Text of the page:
The change of administration in Washington, as well as state and local initiatives, makes this a hard time for nonprofit boards and management to predict and determine the best strategies for sustainability -meeting the needs of its stakeholders and financial viability becomes ever more challenging.
A Rand research report in 2012 (“Financial Stability for Nonprofit Organizations-A Review of the Literature”) highlighted some key challenges in balancing financial stability with organizational mission. Here are some thoughts on how they apply today.
Risk of reliance on external funding sources and streams
Nonprofits receive funding from a variety of sources including government, service fees, foundations, private donors and membership fees.
President Trump’s current proposals for tax reform call for lower individual tax rates and a higher standard deduction, as well as lower corporate rates. Depending upon the nature of the donor base, if these changes are enacted, there could be a significant drop in contributions (especially in states with high state or local taxes, which would no longer be itemized deductions) because fewer individuals would be itemizing their deductions. On the other hand, individuals who have more disposable income in a strong economy may be more generous to causes that they believe are important.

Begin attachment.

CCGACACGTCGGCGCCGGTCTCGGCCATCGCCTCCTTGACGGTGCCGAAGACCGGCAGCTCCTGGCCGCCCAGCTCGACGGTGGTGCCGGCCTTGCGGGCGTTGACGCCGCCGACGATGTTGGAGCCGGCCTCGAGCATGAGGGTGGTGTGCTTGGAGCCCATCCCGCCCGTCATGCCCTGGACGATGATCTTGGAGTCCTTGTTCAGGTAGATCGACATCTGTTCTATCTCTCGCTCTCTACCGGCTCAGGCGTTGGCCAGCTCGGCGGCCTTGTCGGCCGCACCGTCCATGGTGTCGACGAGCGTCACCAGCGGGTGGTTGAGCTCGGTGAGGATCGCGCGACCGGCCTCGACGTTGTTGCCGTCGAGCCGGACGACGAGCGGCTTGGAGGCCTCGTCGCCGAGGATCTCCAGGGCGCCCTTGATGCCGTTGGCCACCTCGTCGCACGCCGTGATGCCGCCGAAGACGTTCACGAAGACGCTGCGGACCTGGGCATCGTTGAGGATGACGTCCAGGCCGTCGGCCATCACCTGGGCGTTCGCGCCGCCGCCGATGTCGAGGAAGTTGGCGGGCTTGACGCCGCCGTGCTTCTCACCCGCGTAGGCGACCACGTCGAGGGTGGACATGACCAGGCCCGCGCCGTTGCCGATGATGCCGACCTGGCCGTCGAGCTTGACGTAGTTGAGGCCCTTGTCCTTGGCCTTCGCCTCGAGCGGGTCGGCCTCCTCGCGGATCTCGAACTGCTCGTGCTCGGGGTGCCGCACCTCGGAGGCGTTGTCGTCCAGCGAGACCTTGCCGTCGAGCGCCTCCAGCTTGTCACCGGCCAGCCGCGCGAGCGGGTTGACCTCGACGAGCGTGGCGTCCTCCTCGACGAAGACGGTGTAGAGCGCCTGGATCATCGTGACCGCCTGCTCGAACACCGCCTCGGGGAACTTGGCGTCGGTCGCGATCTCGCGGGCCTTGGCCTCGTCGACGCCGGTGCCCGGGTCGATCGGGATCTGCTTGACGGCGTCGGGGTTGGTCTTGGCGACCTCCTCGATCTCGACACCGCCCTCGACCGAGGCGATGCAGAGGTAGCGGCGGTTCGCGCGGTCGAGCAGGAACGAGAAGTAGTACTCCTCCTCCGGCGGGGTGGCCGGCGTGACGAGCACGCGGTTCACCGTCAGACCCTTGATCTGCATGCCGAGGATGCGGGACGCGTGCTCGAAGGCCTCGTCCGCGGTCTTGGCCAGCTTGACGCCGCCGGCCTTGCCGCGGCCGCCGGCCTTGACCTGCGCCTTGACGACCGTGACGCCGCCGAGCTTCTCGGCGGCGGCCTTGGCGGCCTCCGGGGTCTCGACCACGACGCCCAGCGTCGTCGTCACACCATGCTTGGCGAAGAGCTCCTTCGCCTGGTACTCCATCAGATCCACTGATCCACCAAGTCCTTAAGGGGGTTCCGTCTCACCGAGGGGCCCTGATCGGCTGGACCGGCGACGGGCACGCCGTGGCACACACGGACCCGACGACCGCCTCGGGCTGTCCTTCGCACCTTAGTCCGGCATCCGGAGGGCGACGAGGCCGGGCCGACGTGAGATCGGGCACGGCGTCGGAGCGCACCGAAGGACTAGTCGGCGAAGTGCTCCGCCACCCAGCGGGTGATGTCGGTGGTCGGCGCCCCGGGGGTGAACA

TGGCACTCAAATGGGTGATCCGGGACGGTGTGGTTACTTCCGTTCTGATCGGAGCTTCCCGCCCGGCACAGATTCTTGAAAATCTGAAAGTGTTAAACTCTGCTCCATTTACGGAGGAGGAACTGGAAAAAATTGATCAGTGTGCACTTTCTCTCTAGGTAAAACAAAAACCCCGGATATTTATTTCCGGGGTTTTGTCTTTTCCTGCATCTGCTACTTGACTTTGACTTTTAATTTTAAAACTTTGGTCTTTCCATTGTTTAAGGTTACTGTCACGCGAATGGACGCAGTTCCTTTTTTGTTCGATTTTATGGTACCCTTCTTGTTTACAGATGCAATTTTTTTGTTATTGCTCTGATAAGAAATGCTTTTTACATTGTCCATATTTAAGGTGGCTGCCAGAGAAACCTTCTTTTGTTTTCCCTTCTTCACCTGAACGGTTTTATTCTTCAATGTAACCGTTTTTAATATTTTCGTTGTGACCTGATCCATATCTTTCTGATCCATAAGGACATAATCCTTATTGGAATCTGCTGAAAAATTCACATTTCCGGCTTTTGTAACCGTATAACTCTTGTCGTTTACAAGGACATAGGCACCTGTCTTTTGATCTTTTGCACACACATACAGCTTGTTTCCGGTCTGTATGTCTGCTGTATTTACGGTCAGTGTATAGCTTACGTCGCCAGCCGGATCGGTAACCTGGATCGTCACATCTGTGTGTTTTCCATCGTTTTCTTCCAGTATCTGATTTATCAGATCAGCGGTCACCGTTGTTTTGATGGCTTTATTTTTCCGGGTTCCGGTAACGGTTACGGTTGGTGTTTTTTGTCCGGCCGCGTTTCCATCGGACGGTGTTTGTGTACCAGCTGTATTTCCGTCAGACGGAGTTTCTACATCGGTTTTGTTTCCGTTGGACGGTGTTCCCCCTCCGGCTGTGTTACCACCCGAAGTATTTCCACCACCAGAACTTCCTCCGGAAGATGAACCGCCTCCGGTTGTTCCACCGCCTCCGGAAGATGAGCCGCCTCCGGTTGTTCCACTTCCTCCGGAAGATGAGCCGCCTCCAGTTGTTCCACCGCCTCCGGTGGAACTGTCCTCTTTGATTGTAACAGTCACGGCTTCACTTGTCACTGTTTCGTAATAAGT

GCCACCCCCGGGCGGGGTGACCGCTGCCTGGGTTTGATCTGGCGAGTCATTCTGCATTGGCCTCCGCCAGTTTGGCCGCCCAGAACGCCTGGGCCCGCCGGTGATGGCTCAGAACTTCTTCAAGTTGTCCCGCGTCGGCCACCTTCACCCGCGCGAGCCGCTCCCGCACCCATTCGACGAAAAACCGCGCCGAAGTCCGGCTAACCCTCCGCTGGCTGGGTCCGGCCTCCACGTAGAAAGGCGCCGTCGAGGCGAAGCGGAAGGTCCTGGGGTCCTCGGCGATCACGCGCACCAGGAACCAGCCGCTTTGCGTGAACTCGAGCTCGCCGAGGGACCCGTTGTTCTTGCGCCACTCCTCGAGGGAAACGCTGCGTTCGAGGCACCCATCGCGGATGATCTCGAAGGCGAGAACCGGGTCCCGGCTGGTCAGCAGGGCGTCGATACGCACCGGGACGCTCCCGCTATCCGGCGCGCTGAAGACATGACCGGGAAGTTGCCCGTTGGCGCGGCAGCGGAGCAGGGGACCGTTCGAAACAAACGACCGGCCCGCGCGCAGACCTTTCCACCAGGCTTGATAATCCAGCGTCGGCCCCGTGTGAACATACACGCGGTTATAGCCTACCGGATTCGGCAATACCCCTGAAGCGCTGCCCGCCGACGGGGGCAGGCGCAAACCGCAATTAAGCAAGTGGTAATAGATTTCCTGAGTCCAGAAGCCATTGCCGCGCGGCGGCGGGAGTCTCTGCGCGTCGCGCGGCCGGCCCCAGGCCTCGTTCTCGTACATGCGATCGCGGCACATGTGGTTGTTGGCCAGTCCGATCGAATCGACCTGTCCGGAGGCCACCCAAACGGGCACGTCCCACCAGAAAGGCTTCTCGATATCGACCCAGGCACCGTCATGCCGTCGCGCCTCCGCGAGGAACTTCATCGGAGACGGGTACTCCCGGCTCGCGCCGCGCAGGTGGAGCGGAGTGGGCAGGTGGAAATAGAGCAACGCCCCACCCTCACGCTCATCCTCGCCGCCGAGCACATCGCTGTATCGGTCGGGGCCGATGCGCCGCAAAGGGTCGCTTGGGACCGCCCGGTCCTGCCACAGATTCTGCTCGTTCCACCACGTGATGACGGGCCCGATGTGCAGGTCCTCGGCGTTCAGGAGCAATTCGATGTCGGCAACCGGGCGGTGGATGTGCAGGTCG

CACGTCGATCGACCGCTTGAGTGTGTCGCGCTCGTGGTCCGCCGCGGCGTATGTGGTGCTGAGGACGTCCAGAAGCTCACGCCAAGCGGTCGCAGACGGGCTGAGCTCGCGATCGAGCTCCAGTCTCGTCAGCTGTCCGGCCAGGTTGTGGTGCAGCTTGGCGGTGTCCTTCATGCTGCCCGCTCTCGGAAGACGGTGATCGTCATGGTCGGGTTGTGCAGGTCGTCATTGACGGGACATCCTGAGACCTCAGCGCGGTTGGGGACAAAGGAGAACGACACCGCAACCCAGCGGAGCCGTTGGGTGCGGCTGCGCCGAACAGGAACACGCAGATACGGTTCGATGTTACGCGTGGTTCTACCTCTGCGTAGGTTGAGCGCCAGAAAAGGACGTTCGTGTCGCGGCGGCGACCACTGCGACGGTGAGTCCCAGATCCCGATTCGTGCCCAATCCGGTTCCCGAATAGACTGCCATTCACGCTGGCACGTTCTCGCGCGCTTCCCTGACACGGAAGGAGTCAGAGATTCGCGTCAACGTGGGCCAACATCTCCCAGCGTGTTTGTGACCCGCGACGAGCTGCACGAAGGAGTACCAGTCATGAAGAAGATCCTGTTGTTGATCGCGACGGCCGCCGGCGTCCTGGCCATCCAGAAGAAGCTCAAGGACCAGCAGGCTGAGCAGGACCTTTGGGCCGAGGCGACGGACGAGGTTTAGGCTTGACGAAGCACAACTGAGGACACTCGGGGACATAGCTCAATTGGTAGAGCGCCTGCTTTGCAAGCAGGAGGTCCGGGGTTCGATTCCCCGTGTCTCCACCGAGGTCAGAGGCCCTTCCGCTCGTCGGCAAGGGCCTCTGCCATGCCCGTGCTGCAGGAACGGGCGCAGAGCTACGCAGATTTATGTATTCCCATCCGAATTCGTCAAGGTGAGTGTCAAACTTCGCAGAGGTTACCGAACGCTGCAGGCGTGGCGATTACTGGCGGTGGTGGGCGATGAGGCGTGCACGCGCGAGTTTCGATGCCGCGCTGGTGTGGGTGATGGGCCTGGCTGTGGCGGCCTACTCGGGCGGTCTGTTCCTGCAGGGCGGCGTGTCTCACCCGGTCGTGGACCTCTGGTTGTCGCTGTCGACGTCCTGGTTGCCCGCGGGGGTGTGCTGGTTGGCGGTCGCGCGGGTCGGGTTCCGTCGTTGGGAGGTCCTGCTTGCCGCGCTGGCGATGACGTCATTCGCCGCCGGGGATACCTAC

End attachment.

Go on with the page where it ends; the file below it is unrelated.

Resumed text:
Budget proposals under consideration will call for significant cuts in funding in several areas, particularly those serving human needs and the environment. The National Endowments for the Arts and Humanities (NEA, NEH) is targeted for zero funding and will be eliminated if passed. Nonprofits with missions in these areas will need to take immediate steps to find alternative funding sources as well as finding ways to provide services to those who will turn to them for help when government funding is no longer available.
Creating a nonprofit “brand”
“A brand that clearly and consistently communicates a nonprofit’s social mission may build trust between the nonprofit organization and its constituents and may ultimately insulate it from competition from other organizations” (Renz et al 2010). Despite limited resources, it is critical to make communities, foundations and other stakeholders aware of the organization and the importance of its mission. Modern technology is a critical factor. Traditionally, many nonprofits have looked to their board and client base for support. In today’s environment, sustainable organizations will need to reach out to a wider base.
A presence on Facebook, Twitter and other social media channels is an important way to connect with and educate the community about the mission and reach of the organization; as well as ways that people can help and why they should want to.
The 2016 Republican Party Platform called for repeal of the “Johnson Amendment” which bans 501(c)(3) organizations from participating in election-related activities. The National Council of Nonprofits and other organizations have consistently held that nonprofits have more power and independence to resolve community issues if they are non-partisan. If organizations are branded as a “Republican charity” or a “Democrat charity”, it could lessen the public’s respect for the nonprofit sector.